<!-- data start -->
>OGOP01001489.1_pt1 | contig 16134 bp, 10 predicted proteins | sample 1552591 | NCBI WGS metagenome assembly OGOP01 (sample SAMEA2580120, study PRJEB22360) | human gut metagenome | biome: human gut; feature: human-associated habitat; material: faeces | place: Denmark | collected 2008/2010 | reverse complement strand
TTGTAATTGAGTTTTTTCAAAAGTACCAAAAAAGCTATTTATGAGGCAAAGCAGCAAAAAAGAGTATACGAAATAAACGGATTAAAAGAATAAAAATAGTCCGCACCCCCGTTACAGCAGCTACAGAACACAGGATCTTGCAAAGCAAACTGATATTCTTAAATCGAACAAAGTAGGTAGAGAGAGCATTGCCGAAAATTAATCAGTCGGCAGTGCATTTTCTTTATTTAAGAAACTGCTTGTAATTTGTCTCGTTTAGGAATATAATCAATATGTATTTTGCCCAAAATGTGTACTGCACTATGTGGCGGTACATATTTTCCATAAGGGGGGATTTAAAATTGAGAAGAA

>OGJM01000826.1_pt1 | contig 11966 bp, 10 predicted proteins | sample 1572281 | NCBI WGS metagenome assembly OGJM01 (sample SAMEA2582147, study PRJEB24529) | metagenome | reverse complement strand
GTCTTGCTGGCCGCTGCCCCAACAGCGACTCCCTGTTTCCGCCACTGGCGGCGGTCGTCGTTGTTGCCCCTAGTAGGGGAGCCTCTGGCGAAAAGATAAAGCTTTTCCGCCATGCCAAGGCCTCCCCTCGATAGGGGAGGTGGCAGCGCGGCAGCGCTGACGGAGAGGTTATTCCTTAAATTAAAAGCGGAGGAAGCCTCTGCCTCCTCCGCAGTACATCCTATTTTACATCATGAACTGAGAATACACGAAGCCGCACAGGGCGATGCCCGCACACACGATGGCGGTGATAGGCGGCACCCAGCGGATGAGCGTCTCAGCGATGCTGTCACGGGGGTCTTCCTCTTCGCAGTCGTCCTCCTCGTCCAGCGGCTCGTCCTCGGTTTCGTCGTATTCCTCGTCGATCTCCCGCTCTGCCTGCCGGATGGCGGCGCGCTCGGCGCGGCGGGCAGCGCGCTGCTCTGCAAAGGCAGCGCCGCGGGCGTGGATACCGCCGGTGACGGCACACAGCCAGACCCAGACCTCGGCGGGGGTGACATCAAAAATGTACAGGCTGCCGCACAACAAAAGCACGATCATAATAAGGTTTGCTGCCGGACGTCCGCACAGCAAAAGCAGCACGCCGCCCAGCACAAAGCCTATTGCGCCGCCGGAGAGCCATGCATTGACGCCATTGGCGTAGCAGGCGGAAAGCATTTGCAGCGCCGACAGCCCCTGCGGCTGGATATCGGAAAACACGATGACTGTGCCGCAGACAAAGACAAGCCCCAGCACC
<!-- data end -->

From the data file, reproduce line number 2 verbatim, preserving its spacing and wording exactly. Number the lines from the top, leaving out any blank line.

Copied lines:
TTGTAATTGAGTTTTTTCAAAAGTACCAAAAAAGCTATTTATGAGGCAAAGCAGCAAAAAAGAGTATACGAAATAAACGGATTAAAAGAATAAAAATAGTCCGCACCCCCGTTACAGCAGCTACAGAACACAGGATCTTGCAAAGCAAACTGATATTCTTAAATCGAACAAAGTAGGTAGAGAGAGCATTGCCGAAAATTAATCAGTCGGCAGTGCATTTTCTTTATTTAAGAAACTGCTTGTAATTTGTCTCGTTTAGGAATATAATCAATATGTATTTTGCCCAAAATGTGTACTGCACTATGTGGCGGTACATATTTTCCATAAGGGGGGATTTAAAATTGAGAAGAA